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Each week, I take a look at my website statistics in Google Analytics, and I view the top 25 blog posts. Without fail, at least one or two of them relate to writing reports using FetchXML, a proprietary query language used in the Common Data Service. If you are a Dynamics 365 user, you might already be familiar with FetchXML, you use it every time you look at a view or create a new search using Advanced Find. If you have a model-driven Power App using the Common Data Service, you have this same option too. So what are SSRS Reports?
When I first started using CRM over a decade ago, our organisation had a need for reports that could be run by users from within the system. I went on an SSRS course that taught me how to set everything up, create queries, understand datasets and expressions, and write some pretty awesome reports. I then moved on to Dynamics 365 and realised that writing reports now had some slight quirks and subtle differences when using FetchXML. There were different tools needed, and expressions needed to be written in different ways. There were no courses I could take to learn, so just figured it out as I went along.
Yup, it’s awesome, and it’s the perfect solution for many requirements an organisation might have. It’s fantastic for dashboards, and a great tool for analysing data. However, it’s not always the RIGHT option. There is certainly a large cost consideration as sharing and collaborating on reports means a Pro license is required. You can embed your dashboards in to a Model-driven Power App, but it’s often a challenge to then get links to open up records from that dashboard. So, although it’s a great tool, sometimes you need something different.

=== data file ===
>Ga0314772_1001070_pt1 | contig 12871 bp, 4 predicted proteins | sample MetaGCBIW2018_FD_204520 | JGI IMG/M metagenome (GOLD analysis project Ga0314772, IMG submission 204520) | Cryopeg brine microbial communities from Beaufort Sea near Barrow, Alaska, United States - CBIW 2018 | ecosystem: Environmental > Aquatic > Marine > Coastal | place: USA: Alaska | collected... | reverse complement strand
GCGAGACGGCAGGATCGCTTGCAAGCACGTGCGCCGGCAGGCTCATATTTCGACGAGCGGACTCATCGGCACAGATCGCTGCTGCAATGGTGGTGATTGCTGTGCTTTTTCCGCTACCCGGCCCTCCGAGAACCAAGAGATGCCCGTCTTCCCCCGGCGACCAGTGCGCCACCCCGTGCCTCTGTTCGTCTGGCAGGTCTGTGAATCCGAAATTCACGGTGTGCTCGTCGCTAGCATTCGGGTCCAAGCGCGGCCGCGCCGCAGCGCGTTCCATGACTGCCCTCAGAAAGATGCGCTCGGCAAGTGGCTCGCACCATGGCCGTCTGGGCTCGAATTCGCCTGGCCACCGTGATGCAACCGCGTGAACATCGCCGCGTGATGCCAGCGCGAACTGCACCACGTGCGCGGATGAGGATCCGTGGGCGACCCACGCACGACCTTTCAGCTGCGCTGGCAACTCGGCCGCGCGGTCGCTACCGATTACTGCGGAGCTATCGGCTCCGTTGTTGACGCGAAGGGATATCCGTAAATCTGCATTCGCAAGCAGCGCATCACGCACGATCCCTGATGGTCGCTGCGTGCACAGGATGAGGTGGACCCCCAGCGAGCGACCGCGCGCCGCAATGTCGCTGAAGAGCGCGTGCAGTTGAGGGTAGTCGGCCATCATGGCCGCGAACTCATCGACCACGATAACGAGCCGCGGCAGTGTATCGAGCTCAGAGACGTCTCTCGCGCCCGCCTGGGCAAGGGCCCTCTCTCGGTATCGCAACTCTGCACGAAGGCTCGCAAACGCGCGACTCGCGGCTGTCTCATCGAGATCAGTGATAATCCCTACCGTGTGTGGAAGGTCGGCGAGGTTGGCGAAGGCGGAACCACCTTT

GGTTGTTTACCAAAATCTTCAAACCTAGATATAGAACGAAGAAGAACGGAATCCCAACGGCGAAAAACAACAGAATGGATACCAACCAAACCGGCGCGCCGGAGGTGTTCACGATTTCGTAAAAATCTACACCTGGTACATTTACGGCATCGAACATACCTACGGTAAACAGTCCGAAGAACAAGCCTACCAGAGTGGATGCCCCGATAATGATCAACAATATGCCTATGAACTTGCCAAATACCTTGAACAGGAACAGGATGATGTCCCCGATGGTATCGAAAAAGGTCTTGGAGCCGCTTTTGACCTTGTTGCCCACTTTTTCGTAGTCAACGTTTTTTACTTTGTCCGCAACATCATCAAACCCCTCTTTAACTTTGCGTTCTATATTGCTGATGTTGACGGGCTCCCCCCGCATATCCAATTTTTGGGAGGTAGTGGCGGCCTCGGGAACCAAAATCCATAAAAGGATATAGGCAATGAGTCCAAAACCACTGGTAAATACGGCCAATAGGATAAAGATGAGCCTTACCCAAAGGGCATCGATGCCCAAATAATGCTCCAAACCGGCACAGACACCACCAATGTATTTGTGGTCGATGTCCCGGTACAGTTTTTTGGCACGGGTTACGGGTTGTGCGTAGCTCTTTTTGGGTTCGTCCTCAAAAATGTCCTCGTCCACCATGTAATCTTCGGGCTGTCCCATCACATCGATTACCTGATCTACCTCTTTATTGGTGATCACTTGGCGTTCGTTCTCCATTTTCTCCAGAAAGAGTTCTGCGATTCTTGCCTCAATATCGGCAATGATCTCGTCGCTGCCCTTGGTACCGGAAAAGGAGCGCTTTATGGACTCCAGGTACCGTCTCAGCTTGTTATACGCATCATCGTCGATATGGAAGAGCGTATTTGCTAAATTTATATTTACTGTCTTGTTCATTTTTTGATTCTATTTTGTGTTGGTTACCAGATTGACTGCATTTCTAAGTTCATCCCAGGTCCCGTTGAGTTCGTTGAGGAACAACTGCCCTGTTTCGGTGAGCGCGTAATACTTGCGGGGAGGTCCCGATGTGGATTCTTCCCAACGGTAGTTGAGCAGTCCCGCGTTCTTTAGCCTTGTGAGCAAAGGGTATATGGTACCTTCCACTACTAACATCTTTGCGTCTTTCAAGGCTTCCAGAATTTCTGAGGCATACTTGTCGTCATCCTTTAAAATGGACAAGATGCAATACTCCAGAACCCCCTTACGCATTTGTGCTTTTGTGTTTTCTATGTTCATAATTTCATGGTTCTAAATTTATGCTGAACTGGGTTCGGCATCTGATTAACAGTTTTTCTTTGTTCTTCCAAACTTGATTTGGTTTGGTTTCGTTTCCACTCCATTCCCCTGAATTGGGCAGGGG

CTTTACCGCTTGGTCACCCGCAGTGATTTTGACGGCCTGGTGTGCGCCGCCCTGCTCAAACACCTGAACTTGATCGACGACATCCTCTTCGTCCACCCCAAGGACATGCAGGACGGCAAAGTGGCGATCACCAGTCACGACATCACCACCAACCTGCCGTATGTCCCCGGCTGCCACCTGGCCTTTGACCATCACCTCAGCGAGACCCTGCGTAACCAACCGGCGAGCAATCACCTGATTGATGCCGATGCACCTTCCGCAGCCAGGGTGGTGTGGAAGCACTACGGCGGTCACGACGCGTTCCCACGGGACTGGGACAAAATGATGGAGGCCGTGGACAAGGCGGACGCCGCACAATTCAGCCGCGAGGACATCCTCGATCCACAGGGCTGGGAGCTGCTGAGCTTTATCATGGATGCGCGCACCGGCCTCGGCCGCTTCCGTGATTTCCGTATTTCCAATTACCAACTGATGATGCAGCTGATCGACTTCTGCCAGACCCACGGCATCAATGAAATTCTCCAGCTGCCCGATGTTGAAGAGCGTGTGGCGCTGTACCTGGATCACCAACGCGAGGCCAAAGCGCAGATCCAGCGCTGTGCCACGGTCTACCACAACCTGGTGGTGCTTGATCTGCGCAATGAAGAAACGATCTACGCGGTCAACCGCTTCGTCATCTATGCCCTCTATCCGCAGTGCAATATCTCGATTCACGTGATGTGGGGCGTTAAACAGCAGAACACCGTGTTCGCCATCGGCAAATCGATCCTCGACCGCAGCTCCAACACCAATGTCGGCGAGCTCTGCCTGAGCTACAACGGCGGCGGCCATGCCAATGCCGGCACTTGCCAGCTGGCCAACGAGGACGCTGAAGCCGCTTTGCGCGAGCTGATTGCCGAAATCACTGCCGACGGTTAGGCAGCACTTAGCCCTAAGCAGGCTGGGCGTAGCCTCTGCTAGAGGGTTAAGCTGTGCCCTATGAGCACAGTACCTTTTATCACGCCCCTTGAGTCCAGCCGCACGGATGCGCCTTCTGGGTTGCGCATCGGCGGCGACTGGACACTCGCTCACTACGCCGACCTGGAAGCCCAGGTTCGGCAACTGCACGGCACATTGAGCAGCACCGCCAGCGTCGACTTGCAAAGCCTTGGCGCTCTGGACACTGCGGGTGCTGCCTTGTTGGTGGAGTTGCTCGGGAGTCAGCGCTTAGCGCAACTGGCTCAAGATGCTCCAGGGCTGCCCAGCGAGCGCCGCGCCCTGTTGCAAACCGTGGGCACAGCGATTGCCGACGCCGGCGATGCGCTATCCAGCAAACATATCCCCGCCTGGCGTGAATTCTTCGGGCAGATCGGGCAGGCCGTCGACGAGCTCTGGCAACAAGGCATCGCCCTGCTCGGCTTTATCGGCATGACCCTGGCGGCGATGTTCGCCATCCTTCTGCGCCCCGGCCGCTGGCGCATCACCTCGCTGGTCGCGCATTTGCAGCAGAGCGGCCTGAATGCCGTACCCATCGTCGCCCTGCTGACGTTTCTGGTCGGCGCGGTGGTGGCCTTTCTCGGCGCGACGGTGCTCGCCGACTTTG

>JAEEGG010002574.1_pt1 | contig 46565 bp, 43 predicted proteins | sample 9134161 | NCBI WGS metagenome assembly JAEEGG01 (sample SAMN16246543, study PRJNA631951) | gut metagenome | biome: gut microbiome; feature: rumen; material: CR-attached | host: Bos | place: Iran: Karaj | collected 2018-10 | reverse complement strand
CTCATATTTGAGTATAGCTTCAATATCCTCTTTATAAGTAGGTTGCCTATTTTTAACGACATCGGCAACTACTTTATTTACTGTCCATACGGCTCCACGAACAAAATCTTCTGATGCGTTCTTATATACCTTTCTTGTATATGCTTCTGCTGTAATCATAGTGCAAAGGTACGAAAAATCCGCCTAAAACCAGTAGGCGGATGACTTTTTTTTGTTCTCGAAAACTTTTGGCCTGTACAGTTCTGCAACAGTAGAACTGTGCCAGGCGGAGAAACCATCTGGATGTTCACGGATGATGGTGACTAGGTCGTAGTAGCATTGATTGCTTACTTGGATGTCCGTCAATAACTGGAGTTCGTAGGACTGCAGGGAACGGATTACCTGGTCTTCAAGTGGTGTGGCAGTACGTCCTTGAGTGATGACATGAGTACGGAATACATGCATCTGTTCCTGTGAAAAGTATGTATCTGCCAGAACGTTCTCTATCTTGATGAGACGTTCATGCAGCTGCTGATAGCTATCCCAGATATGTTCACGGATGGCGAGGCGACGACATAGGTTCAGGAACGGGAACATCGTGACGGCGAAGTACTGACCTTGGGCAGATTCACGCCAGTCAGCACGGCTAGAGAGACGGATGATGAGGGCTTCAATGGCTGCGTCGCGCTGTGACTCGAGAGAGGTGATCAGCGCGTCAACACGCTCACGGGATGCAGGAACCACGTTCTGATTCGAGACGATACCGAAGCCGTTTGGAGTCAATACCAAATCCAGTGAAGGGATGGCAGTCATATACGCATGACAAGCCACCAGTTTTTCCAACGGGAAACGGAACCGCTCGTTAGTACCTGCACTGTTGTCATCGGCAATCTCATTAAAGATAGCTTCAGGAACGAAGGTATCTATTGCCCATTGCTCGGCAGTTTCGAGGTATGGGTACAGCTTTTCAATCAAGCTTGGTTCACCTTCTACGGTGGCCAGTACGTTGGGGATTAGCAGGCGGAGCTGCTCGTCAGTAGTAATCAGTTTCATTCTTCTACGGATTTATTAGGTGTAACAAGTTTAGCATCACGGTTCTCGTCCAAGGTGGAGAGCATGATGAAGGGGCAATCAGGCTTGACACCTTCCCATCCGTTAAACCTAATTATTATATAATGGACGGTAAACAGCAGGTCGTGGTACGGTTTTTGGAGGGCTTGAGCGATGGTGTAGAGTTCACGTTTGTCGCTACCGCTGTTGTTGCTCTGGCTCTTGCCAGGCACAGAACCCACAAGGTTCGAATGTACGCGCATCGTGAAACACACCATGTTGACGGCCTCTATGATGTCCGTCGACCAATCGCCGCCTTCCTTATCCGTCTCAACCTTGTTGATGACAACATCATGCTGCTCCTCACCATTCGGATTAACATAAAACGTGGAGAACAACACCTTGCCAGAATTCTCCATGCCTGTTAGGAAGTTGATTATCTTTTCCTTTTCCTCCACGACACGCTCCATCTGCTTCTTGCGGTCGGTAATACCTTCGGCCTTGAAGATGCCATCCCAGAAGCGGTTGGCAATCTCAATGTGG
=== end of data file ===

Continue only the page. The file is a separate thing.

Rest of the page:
Yes, that is very true also. You can use the Word and Excel Document Templates functionality that can be used in a Model-driven Power App to display data, and related records. As with Power BI, it’s the right solution for many requirements. Likewise, with Power BI, there are limitations. You can’t determine the sorting for the records you display in the templates. You can only get related records to your main entity, and it’s a royal pain if you add in new fields and need to then adjust the template file.
I’ve written reports for a long time now. I have also trained people for a long time. I’ve also created online courses. So, I’ve combined all of that and come up with a new online course, SSRS Reports for CDS & D365. In it, I cover the following aspects:
- Before You Get Started
- Creating Your First Report
- Expanding On Your Report
- Adding Aggregates & Visualisations
- Using Parameters
- Report Management
As mentioned, this is NOT ‘just a Dynamics thing‘. This method of writing reports is for anyone using the Common Data Service and has a Model-driven Power App. You can go at your own pace on the course, and re-watch videos or go back over lessons as you need. You can also ask me questions along the way if you need.
So, if you want to start learning how to write reports, check out my new course. It would be great to see you in class!
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